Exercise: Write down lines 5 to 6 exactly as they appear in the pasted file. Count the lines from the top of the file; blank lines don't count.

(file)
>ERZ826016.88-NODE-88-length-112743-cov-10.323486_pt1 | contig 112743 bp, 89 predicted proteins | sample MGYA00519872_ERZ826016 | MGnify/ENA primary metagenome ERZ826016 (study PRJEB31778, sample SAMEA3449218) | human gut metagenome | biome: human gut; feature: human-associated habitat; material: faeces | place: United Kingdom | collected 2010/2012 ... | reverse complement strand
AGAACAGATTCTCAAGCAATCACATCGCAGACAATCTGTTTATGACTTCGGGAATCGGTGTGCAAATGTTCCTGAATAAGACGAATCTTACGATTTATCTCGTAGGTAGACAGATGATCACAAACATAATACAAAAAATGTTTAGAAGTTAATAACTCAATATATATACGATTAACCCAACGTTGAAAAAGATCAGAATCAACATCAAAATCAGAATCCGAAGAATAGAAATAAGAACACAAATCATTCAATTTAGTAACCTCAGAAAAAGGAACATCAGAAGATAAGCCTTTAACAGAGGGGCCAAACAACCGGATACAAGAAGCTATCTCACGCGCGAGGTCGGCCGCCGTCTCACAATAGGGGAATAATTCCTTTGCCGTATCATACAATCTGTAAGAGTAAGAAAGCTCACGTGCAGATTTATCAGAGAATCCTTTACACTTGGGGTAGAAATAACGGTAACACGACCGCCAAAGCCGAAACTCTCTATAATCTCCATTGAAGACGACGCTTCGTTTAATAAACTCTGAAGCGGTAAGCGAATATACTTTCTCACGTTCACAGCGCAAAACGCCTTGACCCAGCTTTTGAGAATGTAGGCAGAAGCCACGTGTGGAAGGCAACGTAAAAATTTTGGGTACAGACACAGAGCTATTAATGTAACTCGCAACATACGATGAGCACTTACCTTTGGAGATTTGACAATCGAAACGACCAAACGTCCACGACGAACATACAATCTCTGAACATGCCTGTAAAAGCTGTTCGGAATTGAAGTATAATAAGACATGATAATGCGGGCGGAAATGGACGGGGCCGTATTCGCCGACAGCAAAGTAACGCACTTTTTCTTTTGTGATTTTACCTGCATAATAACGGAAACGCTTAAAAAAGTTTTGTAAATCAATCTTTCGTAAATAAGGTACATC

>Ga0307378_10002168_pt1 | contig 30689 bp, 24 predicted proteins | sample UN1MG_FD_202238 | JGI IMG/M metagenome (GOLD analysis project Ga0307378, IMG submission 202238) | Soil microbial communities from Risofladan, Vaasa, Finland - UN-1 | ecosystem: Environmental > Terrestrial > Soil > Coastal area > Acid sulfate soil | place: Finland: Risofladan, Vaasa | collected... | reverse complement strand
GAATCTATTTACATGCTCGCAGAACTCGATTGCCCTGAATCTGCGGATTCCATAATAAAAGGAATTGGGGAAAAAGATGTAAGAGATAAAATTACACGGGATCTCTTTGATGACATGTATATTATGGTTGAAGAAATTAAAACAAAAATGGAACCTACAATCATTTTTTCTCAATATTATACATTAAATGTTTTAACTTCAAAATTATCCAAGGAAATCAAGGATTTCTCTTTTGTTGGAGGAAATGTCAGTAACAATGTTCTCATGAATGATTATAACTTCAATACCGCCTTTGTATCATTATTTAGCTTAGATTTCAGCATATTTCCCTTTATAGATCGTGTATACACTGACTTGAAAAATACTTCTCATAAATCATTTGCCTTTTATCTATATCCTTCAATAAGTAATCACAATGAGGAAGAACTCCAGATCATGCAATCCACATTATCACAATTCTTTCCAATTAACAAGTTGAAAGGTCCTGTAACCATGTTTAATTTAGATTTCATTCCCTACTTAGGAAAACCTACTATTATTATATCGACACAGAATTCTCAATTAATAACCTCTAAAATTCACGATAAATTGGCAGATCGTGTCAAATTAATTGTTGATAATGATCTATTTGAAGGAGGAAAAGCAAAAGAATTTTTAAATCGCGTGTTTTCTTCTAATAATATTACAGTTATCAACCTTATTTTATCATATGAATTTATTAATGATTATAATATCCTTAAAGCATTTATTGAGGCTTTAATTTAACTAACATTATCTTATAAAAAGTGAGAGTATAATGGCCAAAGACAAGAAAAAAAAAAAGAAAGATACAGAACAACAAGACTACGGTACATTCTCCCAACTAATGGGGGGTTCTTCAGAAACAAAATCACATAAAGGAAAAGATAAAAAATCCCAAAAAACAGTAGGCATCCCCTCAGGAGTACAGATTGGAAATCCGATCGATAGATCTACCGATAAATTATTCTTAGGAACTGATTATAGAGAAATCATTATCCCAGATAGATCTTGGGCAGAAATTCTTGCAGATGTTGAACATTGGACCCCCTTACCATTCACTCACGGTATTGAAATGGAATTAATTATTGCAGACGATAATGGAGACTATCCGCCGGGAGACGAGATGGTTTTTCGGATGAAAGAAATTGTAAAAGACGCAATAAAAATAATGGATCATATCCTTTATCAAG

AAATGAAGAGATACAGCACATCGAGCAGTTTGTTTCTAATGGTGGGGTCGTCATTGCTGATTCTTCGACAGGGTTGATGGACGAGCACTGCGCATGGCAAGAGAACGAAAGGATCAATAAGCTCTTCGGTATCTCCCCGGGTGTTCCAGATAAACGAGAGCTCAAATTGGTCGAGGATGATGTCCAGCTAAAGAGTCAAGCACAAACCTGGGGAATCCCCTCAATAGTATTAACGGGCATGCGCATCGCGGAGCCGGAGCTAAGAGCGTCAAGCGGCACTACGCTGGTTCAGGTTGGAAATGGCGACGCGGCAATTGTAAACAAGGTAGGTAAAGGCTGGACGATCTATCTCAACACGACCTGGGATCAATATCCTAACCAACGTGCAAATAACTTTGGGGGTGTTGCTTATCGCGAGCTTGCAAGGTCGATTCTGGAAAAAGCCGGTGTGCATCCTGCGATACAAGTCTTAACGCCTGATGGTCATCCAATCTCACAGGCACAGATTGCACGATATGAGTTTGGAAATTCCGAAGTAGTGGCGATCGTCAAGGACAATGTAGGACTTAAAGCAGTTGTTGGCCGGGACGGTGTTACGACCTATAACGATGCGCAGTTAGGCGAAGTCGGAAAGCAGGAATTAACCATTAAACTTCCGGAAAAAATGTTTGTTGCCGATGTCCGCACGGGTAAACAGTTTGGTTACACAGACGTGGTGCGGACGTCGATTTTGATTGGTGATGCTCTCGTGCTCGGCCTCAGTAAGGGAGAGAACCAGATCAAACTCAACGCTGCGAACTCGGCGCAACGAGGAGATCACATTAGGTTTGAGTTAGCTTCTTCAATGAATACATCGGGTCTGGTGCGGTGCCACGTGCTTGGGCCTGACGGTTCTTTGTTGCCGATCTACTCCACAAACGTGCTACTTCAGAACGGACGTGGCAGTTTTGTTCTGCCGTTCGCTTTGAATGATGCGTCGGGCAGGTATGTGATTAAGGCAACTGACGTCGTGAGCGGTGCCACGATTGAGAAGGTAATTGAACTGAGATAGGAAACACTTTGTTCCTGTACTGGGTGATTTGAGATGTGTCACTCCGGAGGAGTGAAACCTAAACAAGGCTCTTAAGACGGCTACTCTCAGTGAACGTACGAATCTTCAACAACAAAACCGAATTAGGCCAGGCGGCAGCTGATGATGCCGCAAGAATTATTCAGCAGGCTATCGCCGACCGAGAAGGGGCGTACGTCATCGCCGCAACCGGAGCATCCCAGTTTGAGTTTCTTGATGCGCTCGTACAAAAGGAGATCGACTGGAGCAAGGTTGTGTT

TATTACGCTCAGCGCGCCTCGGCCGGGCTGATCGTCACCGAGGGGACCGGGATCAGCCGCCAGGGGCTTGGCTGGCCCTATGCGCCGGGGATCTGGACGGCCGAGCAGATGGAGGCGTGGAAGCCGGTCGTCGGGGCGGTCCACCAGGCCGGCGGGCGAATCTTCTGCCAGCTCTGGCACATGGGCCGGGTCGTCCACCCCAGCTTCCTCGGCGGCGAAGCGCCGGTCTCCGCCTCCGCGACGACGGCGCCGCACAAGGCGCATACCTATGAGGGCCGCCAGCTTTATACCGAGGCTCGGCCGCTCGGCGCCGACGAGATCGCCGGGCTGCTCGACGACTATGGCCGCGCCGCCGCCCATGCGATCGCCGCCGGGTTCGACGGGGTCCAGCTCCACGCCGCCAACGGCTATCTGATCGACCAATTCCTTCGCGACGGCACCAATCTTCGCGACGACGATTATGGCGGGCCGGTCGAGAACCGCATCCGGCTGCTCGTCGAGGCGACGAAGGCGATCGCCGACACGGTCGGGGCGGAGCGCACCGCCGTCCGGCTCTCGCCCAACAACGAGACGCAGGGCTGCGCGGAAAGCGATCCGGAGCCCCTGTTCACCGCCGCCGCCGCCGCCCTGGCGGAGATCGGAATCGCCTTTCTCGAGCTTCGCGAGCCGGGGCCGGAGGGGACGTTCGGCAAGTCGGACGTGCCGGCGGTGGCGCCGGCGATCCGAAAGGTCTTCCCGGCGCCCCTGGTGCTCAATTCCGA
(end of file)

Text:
AAATGAAGAGATACAGCACATCGAGCAGTTTGTTTCTAATGGTGGGGTCGTCATTGCTGATTCTTCGACAGGGTTGATGGACGAGCACTGCGCATGGCAAGAGAACGAAAGGATCAATAAGCTCTTCGGTATCTCCCCGGGTGTTCCAGATAAACGAGAGCTCAAATTGGTCGAGGATGATGTCCAGCTAAAGAGTCAAGCACAAACCTGGGGAATCCCCTCAATAGTATTAACGGGCATGCGCATCGCGGAGCCGGAGCTAAGAGCGTCAAGCGGCACTACGCTGGTTCAGGTTGGAAATGGCGACGCGGCAATTGTAAACAAGGTAGGTAAAGGCTGGACGATCTATCTCAACACGACCTGGGATCAATATCCTAACCAACGTGCAAATAACTTTGGGGGTGTTGCTTATCGCGAGCTTGCAAGGTCGATTCTGGAAAAAGCCGGTGTGCATCCTGCGATACAAGTCTTAACGCCTGATGGTCATCCAATCTCACAGGCACAGATTGCACGATATGAGTTTGGAAATTCCGAAGTAGTGGCGATCGTCAAGGACAATGTAGGACTTAAAGCAGTTGTTGGCCGGGACGGTGTTACGACCTATAACGATGCGCAGTTAGGCGAAGTCGGAAAGCAGGAATTAACCATTAAACTTCCGGAAAAAATGTTTGTTGCCGATGTCCGCACGGGTAAACAGTTTGGTTACACAGACGTGGTGCGGACGTCGATTTTGATTGGTGATGCTCTCGTGCTCGGCCTCAGTAAGGGAGAGAACCAGATCAAACTCAACGCTGCGAACTCGGCGCAACGAGGAGATCACATTAGGTTTGAGTTAGCTTCTTCAATGAATACATCGGGTCTGGTGCGGTGCCACGTGCTTGGGCCTGACGGTTCTTTGTTGCCGATCTACTCCACAAACGTGCTACTTCAGAACGGACGTGGCAGTTTTGTTCTGCCGTTCGCTTTGAATGATGCGTCGGGCAGGTATGTGATTAAGGCAACTGACGTCGTGAGCGGTGCCACGATTGAGAAGGTAATTGAACTGAGATAGGAAACACTTTGTTCCTGTACTGGGTGATTTGAGATGTGTCACTCCGGAGGAGTGAAACCTAAACAAGGCTCTTAAGACGGCTACTCTCAGTGAACGTACGAATCTTCAACAACAAAACCGAATTAGGCCAGGCGGCAGCTGATGATGCCGCAAGAATTATTCAGCAGGCTATCGCCGACCGAGAAGGGGCGTACGTCATCGCCGCAACCGGAGCATCCCAGTTTGAGTTTCTTGATGCGCTCGTACAAAAGGAGATCGACTGGAGCAAGGTTGTGTT

TATTACGCTCAGCGCGCCTCGGCCGGGCTGATCGTCACCGAGGGGACCGGGATCAGCCGCCAGGGGCTTGGCTGGCCCTATGCGCCGGGGATCTGGACGGCCGAGCAGATGGAGGCGTGGAAGCCGGTCGTCGGGGCGGTCCACCAGGCCGGCGGGCGAATCTTCTGCCAGCTCTGGCACATGGGCCGGGTCGTCCACCCCAGCTTCCTCGGCGGCGAAGCGCCGGTCTCCGCCTCCGCGACGACGGCGCCGCACAAGGCGCATACCTATGAGGGCCGCCAGCTTTATACCGAGGCTCGGCCGCTCGGCGCCGACGAGATCGCCGGGCTGCTCGACGACTATGGCCGCGCCGCCGCCCATGCGATCGCCGCCGGGTTCGACGGGGTCCAGCTCCACGCCGCCAACGGCTATCTGATCGACCAATTCCTTCGCGACGGCACCAATCTTCGCGACGACGATTATGGCGGGCCGGTCGAGAACCGCATCCGGCTGCTCGTCGAGGCGACGAAGGCGATCGCCGACACGGTCGGGGCGGAGCGCACCGCCGTCCGGCTCTCGCCCAACAACGAGACGCAGGGCTGCGCGGAAAGCGATCCGGAGCCCCTGTTCACCGCCGCCGCCGCCGCCCTGGCGGAGATCGGAATCGCCTTTCTCGAGCTTCGCGAGCCGGGGCCGGAGGGGACGTTCGGCAAGTCGGACGTGCCGGCGGTGGCGCCGGCGATCCGAAAGGTCTTCCCGGCGCCCCTGGTGCTCAATTCCGA